Natural Gas Minister Rich Coleman (left) and Premier Christy Clark tour PETRONAS natural gas import terminal in Malaysia in May.

Prince Rupert LNG plant, pipelines get B.C. certificates

PETRONAS aiming for investment decision by the end of this year, Nisga'a Nation on board with $11 billion development plan

Provincial environmental assessment certificates have been approved for B.C.’s flagship liquefied natural gas export project at the Port of Prince Rupert and two pipelines proposed to connect the region to gas fields in northeastern B.C. to the North Coast.

The $11.4 billion project led by the Malaysian state-owned energy corporation PETRONAS is aiming to make its final investment decision by the end of this year. One of the certificates issued is for the Prince Rupert Gas Transmission pipeline, proposed to run 900 km from Hudson’s Hope to the PETRONAS Pacific NorthWest LNG terminal.

The LNG port and pipelines must still receive federal, provincial and local government permits before they can begin construction. The Pacific NorthWest LNG terminal at Lelu Island is still undergoing federal environment assessment, having received an extension to deal with potential salmon habitat impacts at the mouth of the Skeena River.

Natural Gas Development Minister Rich Coleman visited Malaysia this month at the invitation of PETRONAS officials to go over their project.

PETRONAS is leading a consortium that includes Chinese, Japanese, Indian and Brunei investors for a pipeline and LNG processing in northern B.C. PETRONAS paid $5 billion last year to take over Progress Energy Canada, which has major shale gas holdings in northeast B.C. and Alberta.

Pacific NorthWest LNG received another boost last week when the Nisga’a Nation signed a benefits agreement with the B.C. government for the project. The B.C. and Nisga’a legislatures are passing amendments to allow the Prince Rupert Gas Transmission pipeline to pass through Nisga’a Memorial Lava Bed Park.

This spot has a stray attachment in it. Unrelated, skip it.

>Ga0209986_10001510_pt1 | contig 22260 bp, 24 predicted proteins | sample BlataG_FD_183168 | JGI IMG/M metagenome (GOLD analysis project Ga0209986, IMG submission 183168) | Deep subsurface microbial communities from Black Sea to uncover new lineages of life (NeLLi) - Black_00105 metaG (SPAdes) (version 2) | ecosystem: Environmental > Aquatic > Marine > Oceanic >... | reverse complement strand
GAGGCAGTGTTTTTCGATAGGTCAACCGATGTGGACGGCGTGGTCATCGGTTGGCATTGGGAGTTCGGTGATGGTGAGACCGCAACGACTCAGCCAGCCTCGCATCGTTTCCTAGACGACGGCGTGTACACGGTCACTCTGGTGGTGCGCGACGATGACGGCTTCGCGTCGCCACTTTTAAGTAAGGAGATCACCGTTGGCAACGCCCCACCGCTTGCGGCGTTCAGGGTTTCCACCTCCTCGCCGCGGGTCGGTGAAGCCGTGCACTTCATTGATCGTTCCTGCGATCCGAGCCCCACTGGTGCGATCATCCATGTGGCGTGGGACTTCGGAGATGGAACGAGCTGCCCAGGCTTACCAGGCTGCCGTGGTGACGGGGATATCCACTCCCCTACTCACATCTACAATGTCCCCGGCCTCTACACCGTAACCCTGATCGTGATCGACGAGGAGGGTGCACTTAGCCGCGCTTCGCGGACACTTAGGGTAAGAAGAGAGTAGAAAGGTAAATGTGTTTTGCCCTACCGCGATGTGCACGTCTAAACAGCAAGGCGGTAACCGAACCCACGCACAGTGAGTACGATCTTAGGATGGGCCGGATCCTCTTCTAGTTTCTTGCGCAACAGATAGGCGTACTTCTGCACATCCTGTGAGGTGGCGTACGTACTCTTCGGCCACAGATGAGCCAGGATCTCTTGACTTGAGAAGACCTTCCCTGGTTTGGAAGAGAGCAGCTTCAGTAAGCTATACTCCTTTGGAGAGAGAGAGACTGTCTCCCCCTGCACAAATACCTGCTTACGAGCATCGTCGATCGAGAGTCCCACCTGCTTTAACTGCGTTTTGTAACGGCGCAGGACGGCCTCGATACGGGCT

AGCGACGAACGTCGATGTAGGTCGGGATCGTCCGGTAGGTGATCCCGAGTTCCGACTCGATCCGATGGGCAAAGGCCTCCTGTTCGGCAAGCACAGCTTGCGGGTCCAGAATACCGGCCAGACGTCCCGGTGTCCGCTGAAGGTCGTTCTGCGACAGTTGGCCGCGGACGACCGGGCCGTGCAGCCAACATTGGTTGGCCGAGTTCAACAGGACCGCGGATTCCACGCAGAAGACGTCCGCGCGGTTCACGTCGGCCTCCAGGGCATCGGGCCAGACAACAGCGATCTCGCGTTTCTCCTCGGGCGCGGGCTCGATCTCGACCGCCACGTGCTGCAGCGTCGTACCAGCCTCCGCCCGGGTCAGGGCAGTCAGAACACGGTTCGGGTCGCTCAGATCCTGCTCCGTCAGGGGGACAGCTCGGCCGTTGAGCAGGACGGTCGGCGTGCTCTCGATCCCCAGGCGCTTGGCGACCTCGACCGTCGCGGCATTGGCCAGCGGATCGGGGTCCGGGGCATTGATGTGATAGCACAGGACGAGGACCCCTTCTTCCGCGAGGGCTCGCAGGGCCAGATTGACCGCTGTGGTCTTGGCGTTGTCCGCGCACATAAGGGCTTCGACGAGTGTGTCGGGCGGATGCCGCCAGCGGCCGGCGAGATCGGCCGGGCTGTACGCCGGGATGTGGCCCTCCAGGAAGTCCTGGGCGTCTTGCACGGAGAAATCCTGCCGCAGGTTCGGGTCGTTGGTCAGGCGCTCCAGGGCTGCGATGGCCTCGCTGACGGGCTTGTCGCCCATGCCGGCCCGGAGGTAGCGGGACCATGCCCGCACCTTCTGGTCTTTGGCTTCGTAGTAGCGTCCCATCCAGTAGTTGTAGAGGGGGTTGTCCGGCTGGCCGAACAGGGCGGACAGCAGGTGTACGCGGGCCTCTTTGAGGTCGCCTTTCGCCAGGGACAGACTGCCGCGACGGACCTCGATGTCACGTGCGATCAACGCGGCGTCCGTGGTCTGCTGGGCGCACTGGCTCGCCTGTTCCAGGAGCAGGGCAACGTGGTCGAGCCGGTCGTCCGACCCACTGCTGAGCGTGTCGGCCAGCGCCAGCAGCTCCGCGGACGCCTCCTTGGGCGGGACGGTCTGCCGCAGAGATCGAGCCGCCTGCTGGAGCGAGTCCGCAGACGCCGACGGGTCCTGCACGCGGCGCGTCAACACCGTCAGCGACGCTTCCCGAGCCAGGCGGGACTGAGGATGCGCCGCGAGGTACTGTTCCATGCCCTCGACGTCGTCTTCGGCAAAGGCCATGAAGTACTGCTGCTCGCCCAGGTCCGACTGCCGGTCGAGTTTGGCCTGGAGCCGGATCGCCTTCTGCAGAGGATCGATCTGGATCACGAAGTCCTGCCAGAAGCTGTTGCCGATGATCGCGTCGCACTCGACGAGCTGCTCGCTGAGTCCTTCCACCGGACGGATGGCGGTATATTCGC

The other certificate is for the Westcoast Connector Gas Transmission pipeline proposed to run from the Fort St. John area to another LNG terminal at Ridley Island. That project is led by BG Group, which has signalled it may delay development because of new gas supplies from U.S. sites where the British-based company also has LNG export plans.

 

Just Posted

PRICK! sees increase in patients

The rainbow friendly service offers STI and HIV screening monthly

First Things First evoking the power of song and play

Environmental group educating through entertainment

Super blood wolf moon fills Okanagan skies, to photographers’ delight

Photographers had a rare chance Sunday to capture a rare lunar eclipse

Creator of trans webcomic series Assigned Male coming to Penticton

Stop is part of French-Canadian author Sophie Labelle’s Serious Trans Vibes Tour

UPDATE: B.C. legislature managers accused of excessive travel, personal expense claims

Clerk Craig James, security chief Gary Lenz call allegations ‘completely false’

Hollywood announces 2019 Oscar nominations

Netflix has scored its first best picture nomination, something the streaming giant has dearly sought

B.C. man fined $10,000 after leaving moose to suffer before death

Surrey man was convicted last week on three Wildlife Act charges

Man charged in 7-Eleven fire in Shuswap granted bail

Accused facing arson charges released with 23 conditions including a 7 p.m. curfew

Signs commemorating Japanese interment in the Shuswap planned

Information on each of the five internment camps in the area will be provided at camp locations

‘Blue Monday’ isn’t real, but depression can be

CMHA encourages people to prioritize their mental health

Anti-pipeline group wants NEB to consider impact of emissions, climate change

Stand.earth filed NEB motion asking to apply same standard to the project as it did with Energy East pipeline

Parole granted for drunk driver who killed B.C. RCMP officer

Kenneth Jacob Fenton will be able to attend alcohol abuse treatment, nearly three years after crash that killed Const. Sarah Beckett

Most Read